Hey, it’s Blockbluster, our seasonal feature in which Benjamin Sutton and Henry Stewart laugh off their art-house pretensions to find out during what sort of movies regular people all over the country are eating popcorn. This week they chuckle through Judd Apatow’s Funny People, but not the funny parts.
Did you get the same impression that I did, Henry, from Judd Apatow’s epic bromantic comedy about comedians, Funny People, that he’s gunning for the kind of career-defining meta-message that Billy Wilder conveyed about the studio system in Sunset Boulevard and that David Lynch articulated about millennial cinema in Mulholland Drive? Put more clearly, Funny People seems to be very self-consciously reaching beyond the realm of masturbation jokes and barely adult romance in order to (as you might write) Make A Point about the entertainment industry. If so, the weird mid-movie cameo extravaganza (featuring Andy Dick, Charles Fleischer, Norm MacDonald, Dave Attell, Paul Reiser, George Wallace, Ray Romano and, inexplicably, Eminem) accidentally makes a very incisive point about the patriarchal synergy that fuels America’s television, music and movie corporations.
It’s as if Funny People were a typical Apatovian comedy about guys struggling to become adults that suddenly gets steamrolled by a star-vehicle backstage comedy set in the world of stand-up. We open with famous comedian George Simmons (Adam Sandler) learning that he has a rare kind of leukemia, which only a miracle treatment from Canada (which will one day solve all our healthcare woes, surely) might save him. One Andy Kauffman-ian performance later and he meets Ira Wright (Seth Rogen), a struggling comedian living on the couch of his more successful buddies Leo (Jonah Hill) and Mark (Jason Schwartzman). This is how the two narrative worlds collide, and for the rest of the film’s 146 minutes George and Ira’s on-and-off platonic relationship evolves in some strange bizarro world where everyone is an aspiring comedian.
And yet, for all the densely packed punch lines and scenes in comedy clubs, isn’t this movie at its funniest when it’s trying really hard to be honest? For instance, the late confrontation between Simmons and his ex-fiancé’s (Leslie Mann) parodically Australian husband (a scene-stealing Eric Bana) strikes a hilariously awkward balance between actual drama and a satire of family melodrama. Rogen, meanwhile, is painfully unfunny in nearly every scene, and even Sandler is basically spouting excerpts from his old routines. It’s the supporting players like Hill, Schwartzman, Aubrey Plaza’s embryonic feminist comedian Daisy and even an underused RZA as a coworker at Rogen’s day job that kept me laughing. Sadly, Apatow leaves them in the shadows of the great crisis of masculinity being suffered by our entitled martyrs Rogen and Sandler. What side-plot did you find more interesting than Funny People’s main narrative?
Could you really say that Funny People has a “main narrative”? Every tangled story strand felt like a subplot to me. Apatow has to be one of the most inefficient storytellers in Hollywood, and it’s amazing that he gets away with it film after film. (“Is it cool to like [Apatow] again?” our colleague Jesse Hassenger wondered this morning. Sorry, but I don’t think so!) The 40 Year Old Virgin, Knocked Up and now this movie all suffer from the same problem: they go on way too long, self indulgently long, playing with drama with the sophistication of a sappy Lifetime movie. A lot of comedies (like, say, Wedding Crashers) have this plotting problem nowadays; the comedy doesn’t inform the story, it’s just a gloss that makes some trite romance or whatnot go down more easily—until the third act, when the filmmakers get mired down in humorlessly tying up the loose ends of the plot that no one cares about. “You come for the testoteriffic ambience,” Jessica Winter wrote a few years ago in the Voice, “and you stay for the chick flick.” The American Pie Effect. But we’re here to laugh, right? Not get wrapped up in the phony lives of 2-D characters?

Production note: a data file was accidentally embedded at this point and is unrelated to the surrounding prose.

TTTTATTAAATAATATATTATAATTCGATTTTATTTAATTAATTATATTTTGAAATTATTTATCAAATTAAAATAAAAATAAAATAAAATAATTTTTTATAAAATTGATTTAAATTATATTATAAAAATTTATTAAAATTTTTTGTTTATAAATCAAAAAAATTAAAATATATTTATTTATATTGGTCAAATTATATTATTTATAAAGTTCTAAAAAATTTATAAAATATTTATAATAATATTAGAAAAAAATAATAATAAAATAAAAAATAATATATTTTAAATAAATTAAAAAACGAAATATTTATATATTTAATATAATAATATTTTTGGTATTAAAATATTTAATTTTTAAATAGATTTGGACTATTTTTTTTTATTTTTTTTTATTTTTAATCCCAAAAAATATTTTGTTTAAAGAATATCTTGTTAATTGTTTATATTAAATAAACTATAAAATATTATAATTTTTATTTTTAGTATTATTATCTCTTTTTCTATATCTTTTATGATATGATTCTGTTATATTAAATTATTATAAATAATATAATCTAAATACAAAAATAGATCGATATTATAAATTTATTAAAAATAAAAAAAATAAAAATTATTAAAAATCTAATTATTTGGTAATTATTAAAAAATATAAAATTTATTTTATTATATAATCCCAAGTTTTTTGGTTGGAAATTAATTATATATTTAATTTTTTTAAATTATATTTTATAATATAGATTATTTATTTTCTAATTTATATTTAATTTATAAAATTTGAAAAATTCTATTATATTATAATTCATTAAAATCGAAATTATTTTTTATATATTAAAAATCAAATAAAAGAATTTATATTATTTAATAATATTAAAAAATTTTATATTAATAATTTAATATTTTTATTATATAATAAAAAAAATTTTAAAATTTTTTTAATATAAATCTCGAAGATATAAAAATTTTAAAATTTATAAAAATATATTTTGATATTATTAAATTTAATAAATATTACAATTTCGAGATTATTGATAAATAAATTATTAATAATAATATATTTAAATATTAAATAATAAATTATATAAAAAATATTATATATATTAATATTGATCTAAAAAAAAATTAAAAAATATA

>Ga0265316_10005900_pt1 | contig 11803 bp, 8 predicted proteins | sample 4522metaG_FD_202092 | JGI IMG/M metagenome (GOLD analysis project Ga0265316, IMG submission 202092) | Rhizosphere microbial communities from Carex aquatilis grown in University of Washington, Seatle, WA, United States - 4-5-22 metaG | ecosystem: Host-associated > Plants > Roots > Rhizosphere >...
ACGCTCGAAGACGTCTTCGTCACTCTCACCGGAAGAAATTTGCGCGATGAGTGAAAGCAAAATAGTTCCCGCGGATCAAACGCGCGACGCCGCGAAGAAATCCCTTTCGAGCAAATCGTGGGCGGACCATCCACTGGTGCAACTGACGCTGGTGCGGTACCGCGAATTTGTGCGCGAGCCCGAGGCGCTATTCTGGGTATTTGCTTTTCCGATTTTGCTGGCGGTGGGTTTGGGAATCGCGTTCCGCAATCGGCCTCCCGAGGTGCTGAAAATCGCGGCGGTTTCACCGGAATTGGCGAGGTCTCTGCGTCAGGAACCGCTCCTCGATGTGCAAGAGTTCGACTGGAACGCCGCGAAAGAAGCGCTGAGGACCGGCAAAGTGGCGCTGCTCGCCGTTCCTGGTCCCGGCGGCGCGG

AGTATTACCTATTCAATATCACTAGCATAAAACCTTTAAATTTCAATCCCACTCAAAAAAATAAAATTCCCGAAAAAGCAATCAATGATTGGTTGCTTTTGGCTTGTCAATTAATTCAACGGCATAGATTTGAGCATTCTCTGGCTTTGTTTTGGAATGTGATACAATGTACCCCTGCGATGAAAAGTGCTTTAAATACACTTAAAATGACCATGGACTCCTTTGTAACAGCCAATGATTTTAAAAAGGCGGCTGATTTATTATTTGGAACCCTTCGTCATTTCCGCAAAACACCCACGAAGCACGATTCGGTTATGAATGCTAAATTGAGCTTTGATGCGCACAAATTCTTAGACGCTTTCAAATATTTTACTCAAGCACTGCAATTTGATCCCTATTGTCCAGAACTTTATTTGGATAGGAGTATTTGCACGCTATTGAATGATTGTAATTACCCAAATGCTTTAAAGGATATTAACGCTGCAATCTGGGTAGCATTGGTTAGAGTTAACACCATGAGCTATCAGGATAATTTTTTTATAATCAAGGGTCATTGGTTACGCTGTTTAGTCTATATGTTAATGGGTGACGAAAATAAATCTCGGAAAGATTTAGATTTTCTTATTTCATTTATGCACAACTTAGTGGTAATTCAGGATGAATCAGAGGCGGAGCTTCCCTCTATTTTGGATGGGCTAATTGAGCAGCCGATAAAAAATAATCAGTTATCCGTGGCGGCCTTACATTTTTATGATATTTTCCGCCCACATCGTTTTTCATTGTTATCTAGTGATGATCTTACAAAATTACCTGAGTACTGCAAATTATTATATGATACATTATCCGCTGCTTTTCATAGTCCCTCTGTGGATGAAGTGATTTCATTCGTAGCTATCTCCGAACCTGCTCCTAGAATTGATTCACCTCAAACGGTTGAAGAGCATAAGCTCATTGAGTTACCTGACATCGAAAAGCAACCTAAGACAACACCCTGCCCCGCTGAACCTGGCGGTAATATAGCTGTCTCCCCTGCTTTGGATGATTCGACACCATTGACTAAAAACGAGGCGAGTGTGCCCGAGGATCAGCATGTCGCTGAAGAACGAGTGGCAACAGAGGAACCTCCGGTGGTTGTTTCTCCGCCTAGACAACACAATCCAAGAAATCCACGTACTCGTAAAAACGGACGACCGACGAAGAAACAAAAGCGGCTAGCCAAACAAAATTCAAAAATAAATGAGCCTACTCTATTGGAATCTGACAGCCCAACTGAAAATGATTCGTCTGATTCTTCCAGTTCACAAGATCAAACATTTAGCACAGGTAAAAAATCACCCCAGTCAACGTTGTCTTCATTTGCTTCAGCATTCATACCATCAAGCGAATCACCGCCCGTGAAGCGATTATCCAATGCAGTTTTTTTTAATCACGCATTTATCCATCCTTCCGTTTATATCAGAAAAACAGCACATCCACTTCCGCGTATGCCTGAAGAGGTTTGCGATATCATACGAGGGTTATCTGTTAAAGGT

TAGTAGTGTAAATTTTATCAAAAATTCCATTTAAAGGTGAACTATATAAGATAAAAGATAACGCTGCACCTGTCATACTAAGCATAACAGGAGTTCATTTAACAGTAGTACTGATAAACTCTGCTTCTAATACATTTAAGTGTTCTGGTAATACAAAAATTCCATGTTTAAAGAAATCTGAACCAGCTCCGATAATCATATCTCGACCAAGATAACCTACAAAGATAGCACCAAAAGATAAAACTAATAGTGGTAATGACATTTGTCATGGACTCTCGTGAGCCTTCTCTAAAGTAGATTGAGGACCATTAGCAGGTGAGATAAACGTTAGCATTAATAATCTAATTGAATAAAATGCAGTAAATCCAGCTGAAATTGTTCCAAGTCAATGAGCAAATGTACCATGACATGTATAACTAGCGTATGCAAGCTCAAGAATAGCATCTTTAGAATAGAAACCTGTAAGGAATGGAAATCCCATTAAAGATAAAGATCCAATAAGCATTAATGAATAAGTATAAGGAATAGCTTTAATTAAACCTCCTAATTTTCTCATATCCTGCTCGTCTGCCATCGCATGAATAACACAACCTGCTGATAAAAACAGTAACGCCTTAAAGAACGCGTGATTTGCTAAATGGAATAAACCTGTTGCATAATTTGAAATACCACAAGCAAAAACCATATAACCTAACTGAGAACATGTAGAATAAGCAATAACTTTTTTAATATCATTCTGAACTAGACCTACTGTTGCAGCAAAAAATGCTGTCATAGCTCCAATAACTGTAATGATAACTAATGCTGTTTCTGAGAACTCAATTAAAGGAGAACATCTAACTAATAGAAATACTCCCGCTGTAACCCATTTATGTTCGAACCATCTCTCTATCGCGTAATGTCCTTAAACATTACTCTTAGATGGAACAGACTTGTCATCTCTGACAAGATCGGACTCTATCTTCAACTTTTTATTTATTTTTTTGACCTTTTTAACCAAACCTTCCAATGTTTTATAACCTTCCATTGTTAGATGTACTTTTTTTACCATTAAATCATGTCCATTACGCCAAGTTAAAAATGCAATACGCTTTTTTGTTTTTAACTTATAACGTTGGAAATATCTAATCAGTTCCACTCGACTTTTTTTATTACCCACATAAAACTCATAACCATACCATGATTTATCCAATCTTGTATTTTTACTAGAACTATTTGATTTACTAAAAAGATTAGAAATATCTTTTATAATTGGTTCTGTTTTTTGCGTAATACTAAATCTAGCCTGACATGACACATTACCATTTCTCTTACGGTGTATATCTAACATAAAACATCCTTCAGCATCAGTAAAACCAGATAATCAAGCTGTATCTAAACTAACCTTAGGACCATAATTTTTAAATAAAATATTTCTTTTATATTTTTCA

Apatow gets away with it, I think, because he’s usually so good at making you laugh early on, though that’s not really the case here. The pleasures of a directed-by-Apatow movie (as opposed to some of his prolific producer vehicles) have always come from watching a bunch of funny guys be funny together, from his knack for fostering improv-eriffic bull sessions; but Judd really cuts down on that kind of mad-libbing here. Schwartzman is a hell of a comic actor (Rushmore! I ♥Huckabees!), but he doesn’t have a mastery of the improvisatory riffing style at which an Apatow regular like Jason Segel (too old for this movie) excels.
Speaking of Schwartzman, his character’s Kotteresque sitcom within the film, Yo, Teach!, was hilariously bad, huh? It’s strange; Apatow seems to have such a keen sense when it comes to lampooning the dreck that our culture produces; a running joke seemed to be how bad Adam Sandler’s movies are in real life. Simmons’ blockb(l)usters include trash that Sandler or his pal Rob Schneider might produce, like Merman or my favorite, Re-Do, in which Sandler plays an infant. (“You’re the one who asked the wizard to make you young again!” his co-star, Justin Long in a cameo, chastises.) “He’s funny,” Bana’s character says at one point, “but his movies aren’t.”
You’re right about Funny People being funniest when it’s not really trying to be, especially because Apatow suffers from Cameron Crowe Disease, in which he thinks playing his favorite Meaningful Songs (as I might write) on the soundtrack is a sufficient substitute for creating real emotion. He sometimes pretends to be too cool in an effort to undermine his own mawkish tendencies, but you can see right through it: in one scene, a plaintive Adam Sandler, jamming with a few modestly known session musicians, sings “Real Love”; the bit is interrupted by a section of the cameo parade you mention—OK, Paul Reiser’s telling jokes over it (he looks so old, by the way!), but you’ve still got Adam Sandler singing “Real Love” for fuck’s sake. The scene ends with him staring out at a lake at dusk.
So, is Apatow really too dim to realize his worst tendencies are as bad as the crap he mocks? Is he in on the joke? (It really doesn’t seem like it.) Is the joke so meta you can’t even see it, but Apatow is really laughing at his audience for eating this stuff up? Or, what, Ben? What’s going on here?